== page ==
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As COVID-19 Cases Soar, Overwhelmed California Hospitals Worry About Rationing Care

Physicians and nurses wear personal protective equipment while they attend to a COVID-19 patient in the ICU at Providence Cedars-Sinai Tarzana Medical Center in Tarzana, Calif. on December 18, 2020.
AFP via Getty Images
Physicians and nurses wear personal protective equipment while they attend to a COVID-19 patient in the ICU at Providence Cedars-Sinai Tarzana Medical Center in Tarzana, Calif. on December 18, 2020.

California hospitals are stretched to their limits as intensive care units fill up and COVID-19 cases continue to soar, leaving some facilities facing the prospect of not being able to provide critical care for everyone who needs it.

On Friday, the nation's most populous state recorded 43,608 new cases, while almost 17,400 people are currently hospitalized with confirmed or suspected COVID-19 cases, according to the California Department of Public Health. Over 3,500 of those cases are being treated in intensive care units, putting immense strain on hospitals.

Nearly all of California is under stay at home orders as ICU capacity statewide hovers around 2%. In Southern California and the 12-county San Joaquin Valley area, ICU capacity has been exhausted, leaving some facilities to go into "surge" mode, putting critical patients in other parts of the hospital like emergency rooms or operating recovery rooms.

Brad Spellberg, the chief medical officer of LA County USC Medical Center — one of the largest hospitals in the state — told NPR member station KPCC that means some patients are waiting hours for care as hospitals struggle to free up beds as quickly as possible.

"We are the safety net — that is the point," Spellberg said. "The safety net itself is being stretched to the limit."

Some hospitals are now preparing for the possibility of rationing care in the coming weeks, according a document obtained by the Los Angeles Times. The document, which was circulated among doctors at four hospitals run by Los Angeles County, outlined guidelines on how to allocate resources in a crisis situation, shifting from a goal of trying to save every patient to instead saving as many as possible. This would mean that those less likely to survive would not receive the same care that they would in a non-crisis situation.

"Some compromise of standard of care is unavoidable; it is not that an entity, system, or locale chooses to limit resources, it is that the resources are clearly not available to provide care in a regular manner," the document reads, according to the Times.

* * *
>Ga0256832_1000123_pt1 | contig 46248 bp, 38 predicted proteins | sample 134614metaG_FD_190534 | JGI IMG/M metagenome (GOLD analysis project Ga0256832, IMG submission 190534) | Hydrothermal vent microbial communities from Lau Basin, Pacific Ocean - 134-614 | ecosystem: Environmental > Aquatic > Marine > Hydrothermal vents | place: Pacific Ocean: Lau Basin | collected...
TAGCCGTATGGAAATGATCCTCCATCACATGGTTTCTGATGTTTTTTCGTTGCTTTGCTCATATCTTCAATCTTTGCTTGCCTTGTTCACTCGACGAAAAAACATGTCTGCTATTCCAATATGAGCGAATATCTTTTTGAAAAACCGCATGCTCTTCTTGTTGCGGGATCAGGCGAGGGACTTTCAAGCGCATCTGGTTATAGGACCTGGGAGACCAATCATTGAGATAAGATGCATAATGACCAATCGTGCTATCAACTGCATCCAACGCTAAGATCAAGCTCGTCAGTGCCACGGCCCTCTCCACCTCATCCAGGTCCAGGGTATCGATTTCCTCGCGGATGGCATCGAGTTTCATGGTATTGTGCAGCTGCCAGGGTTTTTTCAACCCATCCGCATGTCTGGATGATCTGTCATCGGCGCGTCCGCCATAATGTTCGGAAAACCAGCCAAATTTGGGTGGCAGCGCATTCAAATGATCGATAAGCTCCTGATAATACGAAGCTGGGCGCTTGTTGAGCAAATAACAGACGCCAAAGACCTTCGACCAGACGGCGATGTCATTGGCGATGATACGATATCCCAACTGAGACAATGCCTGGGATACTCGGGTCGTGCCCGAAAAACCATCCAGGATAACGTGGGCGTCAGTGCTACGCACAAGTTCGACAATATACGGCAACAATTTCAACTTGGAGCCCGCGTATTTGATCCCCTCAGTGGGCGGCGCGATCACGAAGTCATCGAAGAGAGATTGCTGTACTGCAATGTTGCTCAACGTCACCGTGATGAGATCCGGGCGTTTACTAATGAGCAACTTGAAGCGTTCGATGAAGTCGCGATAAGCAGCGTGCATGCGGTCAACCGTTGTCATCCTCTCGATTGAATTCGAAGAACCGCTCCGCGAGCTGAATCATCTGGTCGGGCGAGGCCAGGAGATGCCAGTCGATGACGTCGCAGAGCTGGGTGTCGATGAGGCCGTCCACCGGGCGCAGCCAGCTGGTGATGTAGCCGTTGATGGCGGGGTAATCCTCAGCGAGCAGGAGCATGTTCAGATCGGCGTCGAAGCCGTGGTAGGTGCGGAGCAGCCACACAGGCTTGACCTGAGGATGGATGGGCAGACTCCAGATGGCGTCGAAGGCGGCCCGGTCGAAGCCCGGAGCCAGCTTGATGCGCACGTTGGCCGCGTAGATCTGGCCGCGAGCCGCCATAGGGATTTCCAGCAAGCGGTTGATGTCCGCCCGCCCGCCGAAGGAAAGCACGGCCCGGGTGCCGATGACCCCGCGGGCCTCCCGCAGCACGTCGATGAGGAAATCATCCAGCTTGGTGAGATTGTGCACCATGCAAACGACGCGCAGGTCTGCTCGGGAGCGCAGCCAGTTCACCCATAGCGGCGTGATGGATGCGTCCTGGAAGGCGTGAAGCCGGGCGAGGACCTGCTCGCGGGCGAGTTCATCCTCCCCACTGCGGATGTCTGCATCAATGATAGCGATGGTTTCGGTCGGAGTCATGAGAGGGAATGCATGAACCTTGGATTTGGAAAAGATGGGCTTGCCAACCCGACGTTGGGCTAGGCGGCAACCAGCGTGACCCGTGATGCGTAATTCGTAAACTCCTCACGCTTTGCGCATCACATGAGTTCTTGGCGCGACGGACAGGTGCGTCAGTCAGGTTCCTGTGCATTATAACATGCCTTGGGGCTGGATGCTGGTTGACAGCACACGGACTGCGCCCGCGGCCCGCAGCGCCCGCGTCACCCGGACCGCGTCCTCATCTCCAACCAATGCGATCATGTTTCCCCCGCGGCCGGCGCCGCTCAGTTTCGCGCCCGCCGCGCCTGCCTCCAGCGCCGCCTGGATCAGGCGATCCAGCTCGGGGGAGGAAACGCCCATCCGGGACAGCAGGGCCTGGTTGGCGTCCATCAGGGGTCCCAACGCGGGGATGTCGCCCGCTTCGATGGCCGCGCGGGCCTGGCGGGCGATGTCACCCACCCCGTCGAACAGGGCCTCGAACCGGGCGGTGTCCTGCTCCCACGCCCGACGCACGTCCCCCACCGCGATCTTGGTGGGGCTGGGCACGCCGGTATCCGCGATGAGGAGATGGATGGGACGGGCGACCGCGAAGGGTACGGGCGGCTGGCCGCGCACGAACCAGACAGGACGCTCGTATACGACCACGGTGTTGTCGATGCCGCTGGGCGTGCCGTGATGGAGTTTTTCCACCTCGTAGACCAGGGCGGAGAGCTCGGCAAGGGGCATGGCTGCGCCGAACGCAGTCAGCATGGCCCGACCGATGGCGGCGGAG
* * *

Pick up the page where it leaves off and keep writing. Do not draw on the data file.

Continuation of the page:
In an email, L.A. County Health Services Director Dr. Christina Ghaly told the Times that the guidelines were not in place as of Friday night.

"We have enough beds, supplies, and equipment for now, but we don't have enough trained staff for the number of patients who need care. We have brought in new staff, retrained and redeployed staff from other areas of the system, and have requested additional resources from the state," Ghaly wrote. "But these measures are not anticipated to be enough to meet the continuously escalating number of patients that are presenting across the county for care."

Last week, California was forced to activate its "mass fatality" program, which coordinates mutual aid across several government agencies. According to the California Office of Emergency Services, a mass fatality is an incident in which more deaths take place in a period of time than can be handled by local coroner or medical emergency personnel.

The worsening crisis comes as residents across the state are preparing for a holiday season unlike any other. Under the state's stay-at-home order, residents are prohibited from gathering with anyone outside their immediate household.

The order has also meant strict new guidelines for businesses amid the holiday shopping season. While retail stores are allowed to remain open, they're limited to a 20% indoor capacity. Apple Inc. announced on Saturday that it would temporarily close all 53 of its stores in California in an effort to help curb the spread of the virus and encourage people to stay at home.

Still, it seems many are flocking to stores for last-minute gifts. On Saturday, NBC's Los Angeles affiliate tweeted and aerial video of overflowing parking lots at the Citadel Outlets shopping mall.

The state's COVID-19 restrictions have also forced major sporting events to change plans last minute. The Rose Bowl in Pasadena will no longer host this year's College Football Playoff semifinals after the state said it would not make an exception for player guests at the game. The game will instead be held in Arlington, Texas. Meanwhile, the San Francisco 49ers recently announced that they will be spending the remainder of their season in Arizona.

The restrictions and spike in cases come as the first shipment of the COVID-19 vaccine developed by Pfizer and BioNTech began arriving this past week. Gov. Gavin Newsom said some 721,500 total doses are expected in the state by the end of this week — and while the vaccine does provide hope, he urged residents to continue to be careful and stay at home.

"This is a deadly disease, a deadly pandemic, and we're in the middle of it right now," Newsom said. "We're near the end, but we're in the middle of the most acute peak."

Copyright 2021 NPR. To see more, visit https://www.npr.org.